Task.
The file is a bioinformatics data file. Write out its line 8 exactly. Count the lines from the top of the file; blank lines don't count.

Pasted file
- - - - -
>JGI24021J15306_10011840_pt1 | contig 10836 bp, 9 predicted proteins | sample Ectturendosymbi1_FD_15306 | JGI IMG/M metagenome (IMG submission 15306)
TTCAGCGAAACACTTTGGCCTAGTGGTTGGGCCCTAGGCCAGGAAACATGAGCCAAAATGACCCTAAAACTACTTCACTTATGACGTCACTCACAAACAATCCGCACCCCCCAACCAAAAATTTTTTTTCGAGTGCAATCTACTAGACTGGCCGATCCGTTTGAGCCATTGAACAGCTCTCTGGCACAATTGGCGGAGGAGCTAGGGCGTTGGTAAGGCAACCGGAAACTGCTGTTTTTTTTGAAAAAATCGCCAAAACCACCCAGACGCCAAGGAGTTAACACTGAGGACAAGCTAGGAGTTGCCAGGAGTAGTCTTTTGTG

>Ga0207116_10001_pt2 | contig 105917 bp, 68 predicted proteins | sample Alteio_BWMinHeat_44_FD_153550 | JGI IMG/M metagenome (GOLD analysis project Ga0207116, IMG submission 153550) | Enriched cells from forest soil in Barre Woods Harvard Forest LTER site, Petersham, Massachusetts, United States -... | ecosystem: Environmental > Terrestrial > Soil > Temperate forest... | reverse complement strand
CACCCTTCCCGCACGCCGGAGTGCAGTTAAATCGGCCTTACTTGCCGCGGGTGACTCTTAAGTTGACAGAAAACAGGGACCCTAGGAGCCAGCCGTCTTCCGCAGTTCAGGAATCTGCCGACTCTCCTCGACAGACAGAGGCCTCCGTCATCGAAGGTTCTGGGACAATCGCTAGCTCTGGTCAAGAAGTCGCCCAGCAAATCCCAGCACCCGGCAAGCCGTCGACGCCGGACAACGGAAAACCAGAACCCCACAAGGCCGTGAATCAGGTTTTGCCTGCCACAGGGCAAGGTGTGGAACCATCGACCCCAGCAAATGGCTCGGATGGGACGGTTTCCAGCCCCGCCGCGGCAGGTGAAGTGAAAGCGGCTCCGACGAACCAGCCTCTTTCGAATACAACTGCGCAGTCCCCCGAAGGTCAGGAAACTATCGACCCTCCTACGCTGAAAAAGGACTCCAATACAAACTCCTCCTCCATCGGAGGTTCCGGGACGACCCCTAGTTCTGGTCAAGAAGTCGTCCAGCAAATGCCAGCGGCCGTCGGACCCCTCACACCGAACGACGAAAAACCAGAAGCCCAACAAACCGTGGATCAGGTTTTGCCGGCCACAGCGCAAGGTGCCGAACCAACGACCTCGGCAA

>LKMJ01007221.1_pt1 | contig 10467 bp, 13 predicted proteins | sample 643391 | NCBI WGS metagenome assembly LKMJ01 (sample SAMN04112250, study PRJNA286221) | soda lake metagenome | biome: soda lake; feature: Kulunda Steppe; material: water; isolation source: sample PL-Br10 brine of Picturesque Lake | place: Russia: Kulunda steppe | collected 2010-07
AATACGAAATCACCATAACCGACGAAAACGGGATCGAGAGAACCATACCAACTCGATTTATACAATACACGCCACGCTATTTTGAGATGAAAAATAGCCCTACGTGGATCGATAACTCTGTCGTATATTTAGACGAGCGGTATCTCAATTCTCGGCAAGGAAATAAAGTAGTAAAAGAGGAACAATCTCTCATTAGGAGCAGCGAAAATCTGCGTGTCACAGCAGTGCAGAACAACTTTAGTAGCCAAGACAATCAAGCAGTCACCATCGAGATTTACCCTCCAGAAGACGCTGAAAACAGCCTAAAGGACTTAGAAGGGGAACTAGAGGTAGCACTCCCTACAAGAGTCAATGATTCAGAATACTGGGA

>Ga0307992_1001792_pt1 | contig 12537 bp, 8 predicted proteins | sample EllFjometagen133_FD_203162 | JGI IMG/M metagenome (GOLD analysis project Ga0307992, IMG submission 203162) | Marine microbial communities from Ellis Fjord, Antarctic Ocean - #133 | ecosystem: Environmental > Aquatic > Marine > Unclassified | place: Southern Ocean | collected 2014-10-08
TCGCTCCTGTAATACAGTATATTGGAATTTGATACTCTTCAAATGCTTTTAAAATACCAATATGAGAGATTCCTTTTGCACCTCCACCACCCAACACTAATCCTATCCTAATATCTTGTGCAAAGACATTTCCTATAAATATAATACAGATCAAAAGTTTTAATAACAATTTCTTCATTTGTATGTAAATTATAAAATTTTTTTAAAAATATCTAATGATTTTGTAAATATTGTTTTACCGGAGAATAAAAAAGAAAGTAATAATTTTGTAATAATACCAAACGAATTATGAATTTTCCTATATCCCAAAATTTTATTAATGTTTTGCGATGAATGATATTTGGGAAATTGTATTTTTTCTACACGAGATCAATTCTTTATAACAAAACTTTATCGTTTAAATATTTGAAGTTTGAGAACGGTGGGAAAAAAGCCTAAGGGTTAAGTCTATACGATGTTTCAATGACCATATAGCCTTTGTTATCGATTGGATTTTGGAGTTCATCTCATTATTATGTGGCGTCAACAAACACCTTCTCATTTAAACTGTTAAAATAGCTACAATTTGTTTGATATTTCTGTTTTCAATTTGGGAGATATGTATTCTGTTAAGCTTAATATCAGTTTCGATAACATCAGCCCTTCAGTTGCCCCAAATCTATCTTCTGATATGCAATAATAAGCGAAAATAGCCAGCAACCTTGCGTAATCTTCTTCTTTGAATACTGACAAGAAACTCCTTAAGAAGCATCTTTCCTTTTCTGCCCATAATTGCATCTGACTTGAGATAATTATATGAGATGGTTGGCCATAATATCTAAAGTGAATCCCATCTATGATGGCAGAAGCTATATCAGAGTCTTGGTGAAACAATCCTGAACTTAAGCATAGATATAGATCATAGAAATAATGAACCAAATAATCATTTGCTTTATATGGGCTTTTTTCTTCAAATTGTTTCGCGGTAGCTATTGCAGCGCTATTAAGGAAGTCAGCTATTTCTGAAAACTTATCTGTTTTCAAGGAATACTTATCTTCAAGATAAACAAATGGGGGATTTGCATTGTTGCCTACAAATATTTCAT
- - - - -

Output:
TCGCTCCTGTAATACAGTATATTGGAATTTGATACTCTTCAAATGCTTTTAAAATACCAATATGAGAGATTCCTTTTGCACCTCCACCACCCAACACTAATCCTATCCTAATATCTTGTGCAAAGACATTTCCTATAAATATAATACAGATCAAAAGTTTTAATAACAATTTCTTCATTTGTATGTAAATTATAAAATTTTTTTAAAAATATCTAATGATTTTGTAAATATTGTTTTACCGGAGAATAAAAAAGAAAGTAATAATTTTGTAATAATACCAAACGAATTATGAATTTTCCTATATCCCAAAATTTTATTAATGTTTTGCGATGAATGATATTTGGGAAATTGTATTTTTTCTACACGAGATCAATTCTTTATAACAAAACTTTATCGTTTAAATATTTGAAGTTTGAGAACGGTGGGAAAAAAGCCTAAGGGTTAAGTCTATACGATGTTTCAATGACCATATAGCCTTTGTTATCGATTGGATTTTGGAGTTCATCTCATTATTATGTGGCGTCAACAAACACCTTCTCATTTAAACTGTTAAAATAGCTACAATTTGTTTGATATTTCTGTTTTCAATTTGGGAGATATGTATTCTGTTAAGCTTAATATCAGTTTCGATAACATCAGCCCTTCAGTTGCCCCAAATCTATCTTCTGATATGCAATAATAAGCGAAAATAGCCAGCAACCTTGCGTAATCTTCTTCTTTGAATACTGACAAGAAACTCCTTAAGAAGCATCTTTCCTTTTCTGCCCATAATTGCATCTGACTTGAGATAATTATATGAGATGGTTGGCCATAATATCTAAAGTGAATCCCATCTATGATGGCAGAAGCTATATCAGAGTCTTGGTGAAACAATCCTGAACTTAAGCATAGATATAGATCATAGAAATAATGAACCAAATAATCATTTGCTTTATATGGGCTTTTTTCTTCAAATTGTTTCGCGGTAGCTATTGCAGCGCTATTAAGGAAGTCAGCTATTTCTGAAAACTTATCTGTTTTCAAGGAATACTTATCTTCAAGATAAACAAATGGGGGATTTGCATTGTTGCCTACAAATATTTCAT